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Indianapolis Area of the United Methodist Church, has emphasized this
reality in a statement which he prepared to be included in this testimony:
I am a Christian. I pray for the coming day when my country, the United States of America will be a Christian nation. By that I mean I pray for the coming of a day when the values, ideals, spirit and commitment of this nation will reflect those of the Man from Nazareth. Yet, even as I write this, I realise that these words mean different things to different Christian people. Roman Catholics and members of the Assemblies of God, Syrian Orthodox, Christian Presbyterians, Mormons and Seventh-day Adventists would not agree on what is meant by "the values, ideals, spirit and commitment...of the man from Nazareth." Again even as I write these words, I am mindful of the fact that ours is a pluralistic nation in which Catholic Christians, and Protestant Christians, Muslims, and Jews, Buddhists and Hindus, honest agnostics and convinced non-believers are regarded as equal under the law.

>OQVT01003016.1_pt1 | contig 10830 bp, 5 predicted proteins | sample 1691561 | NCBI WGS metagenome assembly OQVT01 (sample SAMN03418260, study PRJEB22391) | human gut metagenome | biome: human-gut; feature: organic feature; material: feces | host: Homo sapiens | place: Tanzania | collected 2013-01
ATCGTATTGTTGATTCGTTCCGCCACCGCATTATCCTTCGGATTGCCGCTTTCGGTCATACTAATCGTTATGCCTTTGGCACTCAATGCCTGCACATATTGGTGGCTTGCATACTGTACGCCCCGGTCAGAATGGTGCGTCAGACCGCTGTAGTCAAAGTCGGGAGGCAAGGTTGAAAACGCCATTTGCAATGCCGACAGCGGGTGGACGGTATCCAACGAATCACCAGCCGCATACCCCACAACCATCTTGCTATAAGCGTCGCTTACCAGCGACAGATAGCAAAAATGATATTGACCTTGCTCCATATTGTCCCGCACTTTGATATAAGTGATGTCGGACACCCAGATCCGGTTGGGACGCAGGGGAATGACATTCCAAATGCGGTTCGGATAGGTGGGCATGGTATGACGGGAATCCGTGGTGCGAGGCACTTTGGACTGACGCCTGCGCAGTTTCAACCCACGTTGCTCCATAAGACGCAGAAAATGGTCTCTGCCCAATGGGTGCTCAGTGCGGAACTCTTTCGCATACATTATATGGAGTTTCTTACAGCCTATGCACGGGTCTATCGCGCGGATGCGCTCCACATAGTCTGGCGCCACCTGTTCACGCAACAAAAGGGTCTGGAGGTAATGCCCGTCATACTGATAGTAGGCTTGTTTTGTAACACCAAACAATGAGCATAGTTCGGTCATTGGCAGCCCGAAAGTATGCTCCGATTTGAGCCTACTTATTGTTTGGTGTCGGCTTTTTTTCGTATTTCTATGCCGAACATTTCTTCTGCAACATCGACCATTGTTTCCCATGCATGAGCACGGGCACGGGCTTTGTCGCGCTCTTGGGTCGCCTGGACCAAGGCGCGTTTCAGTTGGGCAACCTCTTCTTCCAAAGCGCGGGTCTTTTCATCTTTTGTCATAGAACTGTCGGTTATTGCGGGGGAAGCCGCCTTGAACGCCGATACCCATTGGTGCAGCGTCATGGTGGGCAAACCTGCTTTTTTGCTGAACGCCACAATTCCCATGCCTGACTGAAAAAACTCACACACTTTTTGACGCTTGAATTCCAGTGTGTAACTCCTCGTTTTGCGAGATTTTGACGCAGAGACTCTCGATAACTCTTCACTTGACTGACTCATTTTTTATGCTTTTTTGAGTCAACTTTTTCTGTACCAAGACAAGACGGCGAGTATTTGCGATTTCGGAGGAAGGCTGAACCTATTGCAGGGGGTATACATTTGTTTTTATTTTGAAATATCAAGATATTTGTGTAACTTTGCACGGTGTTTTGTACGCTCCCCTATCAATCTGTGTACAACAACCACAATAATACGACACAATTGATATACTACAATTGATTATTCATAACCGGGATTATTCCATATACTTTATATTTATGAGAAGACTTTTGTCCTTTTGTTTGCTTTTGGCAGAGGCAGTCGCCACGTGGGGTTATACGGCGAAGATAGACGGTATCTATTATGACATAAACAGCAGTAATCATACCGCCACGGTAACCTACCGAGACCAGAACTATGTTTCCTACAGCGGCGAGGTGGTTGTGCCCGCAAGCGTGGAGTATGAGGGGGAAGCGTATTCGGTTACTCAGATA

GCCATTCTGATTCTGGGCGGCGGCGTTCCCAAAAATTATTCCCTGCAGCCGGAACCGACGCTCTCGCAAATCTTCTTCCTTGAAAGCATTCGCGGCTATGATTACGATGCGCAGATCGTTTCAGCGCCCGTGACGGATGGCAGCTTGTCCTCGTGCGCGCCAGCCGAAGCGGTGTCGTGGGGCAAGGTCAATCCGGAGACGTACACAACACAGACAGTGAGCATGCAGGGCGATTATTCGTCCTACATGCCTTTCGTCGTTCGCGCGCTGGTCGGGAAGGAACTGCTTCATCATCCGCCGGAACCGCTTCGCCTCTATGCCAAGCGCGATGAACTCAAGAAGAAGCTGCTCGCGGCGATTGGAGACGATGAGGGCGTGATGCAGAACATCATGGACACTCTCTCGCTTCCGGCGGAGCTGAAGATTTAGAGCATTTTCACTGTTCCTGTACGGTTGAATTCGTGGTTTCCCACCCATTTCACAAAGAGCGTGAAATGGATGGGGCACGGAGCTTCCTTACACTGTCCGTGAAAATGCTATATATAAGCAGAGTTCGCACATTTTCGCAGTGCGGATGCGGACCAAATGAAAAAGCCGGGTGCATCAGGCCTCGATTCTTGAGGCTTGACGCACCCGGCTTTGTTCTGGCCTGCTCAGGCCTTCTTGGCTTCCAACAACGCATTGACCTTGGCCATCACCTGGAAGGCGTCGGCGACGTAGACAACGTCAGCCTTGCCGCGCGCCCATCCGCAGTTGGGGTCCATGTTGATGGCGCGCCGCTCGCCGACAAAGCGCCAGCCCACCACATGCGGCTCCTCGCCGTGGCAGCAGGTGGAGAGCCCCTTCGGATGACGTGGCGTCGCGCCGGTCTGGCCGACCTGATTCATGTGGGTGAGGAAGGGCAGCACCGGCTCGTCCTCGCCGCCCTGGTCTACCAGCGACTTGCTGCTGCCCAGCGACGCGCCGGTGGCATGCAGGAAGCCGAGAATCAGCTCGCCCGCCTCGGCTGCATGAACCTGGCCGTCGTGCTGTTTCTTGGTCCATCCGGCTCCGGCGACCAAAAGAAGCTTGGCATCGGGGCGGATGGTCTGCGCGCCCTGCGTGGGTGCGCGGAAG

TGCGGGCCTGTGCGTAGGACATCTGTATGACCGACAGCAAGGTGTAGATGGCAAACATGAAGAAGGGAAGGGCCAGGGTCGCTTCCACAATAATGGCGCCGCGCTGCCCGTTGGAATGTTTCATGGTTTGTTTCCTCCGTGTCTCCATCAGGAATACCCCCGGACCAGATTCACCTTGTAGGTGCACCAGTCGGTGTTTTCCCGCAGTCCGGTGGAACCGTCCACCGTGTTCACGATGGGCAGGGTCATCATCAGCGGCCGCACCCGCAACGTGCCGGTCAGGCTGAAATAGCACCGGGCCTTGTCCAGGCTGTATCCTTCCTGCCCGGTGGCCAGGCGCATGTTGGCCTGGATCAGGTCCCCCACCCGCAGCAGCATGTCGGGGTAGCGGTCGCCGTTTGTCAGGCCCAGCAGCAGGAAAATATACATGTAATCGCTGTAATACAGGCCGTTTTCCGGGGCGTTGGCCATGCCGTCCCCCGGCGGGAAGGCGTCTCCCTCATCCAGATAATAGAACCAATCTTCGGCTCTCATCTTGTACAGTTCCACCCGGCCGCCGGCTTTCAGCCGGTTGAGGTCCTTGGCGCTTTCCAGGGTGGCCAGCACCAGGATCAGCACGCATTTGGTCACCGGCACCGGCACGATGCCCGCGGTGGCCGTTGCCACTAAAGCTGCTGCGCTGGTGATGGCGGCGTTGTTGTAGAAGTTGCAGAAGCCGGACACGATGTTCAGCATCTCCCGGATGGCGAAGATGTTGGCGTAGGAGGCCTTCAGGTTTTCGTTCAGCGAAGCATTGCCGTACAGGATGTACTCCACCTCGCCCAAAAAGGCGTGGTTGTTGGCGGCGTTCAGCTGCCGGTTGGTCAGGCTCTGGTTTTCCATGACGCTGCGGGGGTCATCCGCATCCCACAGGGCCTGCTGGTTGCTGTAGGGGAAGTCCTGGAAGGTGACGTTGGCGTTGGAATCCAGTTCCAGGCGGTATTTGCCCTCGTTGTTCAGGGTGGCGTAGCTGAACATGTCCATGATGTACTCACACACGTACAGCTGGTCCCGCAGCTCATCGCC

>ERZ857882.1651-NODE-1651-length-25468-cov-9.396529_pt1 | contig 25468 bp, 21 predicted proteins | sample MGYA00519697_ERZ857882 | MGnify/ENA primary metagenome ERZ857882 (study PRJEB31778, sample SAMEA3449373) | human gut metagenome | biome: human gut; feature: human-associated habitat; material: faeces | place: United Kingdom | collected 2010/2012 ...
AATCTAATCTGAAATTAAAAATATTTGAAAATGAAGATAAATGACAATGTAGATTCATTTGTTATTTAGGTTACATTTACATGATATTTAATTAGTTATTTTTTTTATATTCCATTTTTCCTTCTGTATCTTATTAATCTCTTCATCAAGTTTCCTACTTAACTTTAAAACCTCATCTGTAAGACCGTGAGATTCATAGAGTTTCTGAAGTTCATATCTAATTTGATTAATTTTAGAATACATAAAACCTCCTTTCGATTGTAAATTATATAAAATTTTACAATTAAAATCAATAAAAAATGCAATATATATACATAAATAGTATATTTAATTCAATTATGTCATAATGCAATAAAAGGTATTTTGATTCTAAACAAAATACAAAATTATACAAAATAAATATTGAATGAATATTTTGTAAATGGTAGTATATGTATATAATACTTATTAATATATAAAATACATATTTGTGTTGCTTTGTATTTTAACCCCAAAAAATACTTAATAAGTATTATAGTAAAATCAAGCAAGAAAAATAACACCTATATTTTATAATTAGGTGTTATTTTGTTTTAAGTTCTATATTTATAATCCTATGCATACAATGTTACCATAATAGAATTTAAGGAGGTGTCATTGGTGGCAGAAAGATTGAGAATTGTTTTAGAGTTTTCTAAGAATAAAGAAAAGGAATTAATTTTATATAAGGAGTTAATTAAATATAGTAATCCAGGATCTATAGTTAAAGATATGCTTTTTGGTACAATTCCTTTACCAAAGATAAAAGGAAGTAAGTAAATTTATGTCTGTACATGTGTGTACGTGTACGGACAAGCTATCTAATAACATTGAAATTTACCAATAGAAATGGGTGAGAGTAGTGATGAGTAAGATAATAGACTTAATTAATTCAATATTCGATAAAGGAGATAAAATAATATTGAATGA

I can pray that the United States will become Christian (as I
It is because I believe in the Constitution of the United States
I am a father and a grandfather. I want the youngsters in our
I will continue to pray and work for the evangelization of my country. I will, however, stand opposed to those who would write their sectarian metaphysics or religious practices into the laws of the land.
The United States is no longer a "Christian nation" -- if it ever
The National Council of Churches is opposed to the mistaken claim
that it is, or ever could be, except in the sense suggested by Bishop
In fact, in a 1959 policy, statement in opposition to the
"Christian Amendment," the Board stated:
Previous attempts to maintain "Christian states," in earlier
Many people have responded favorably to the proposal to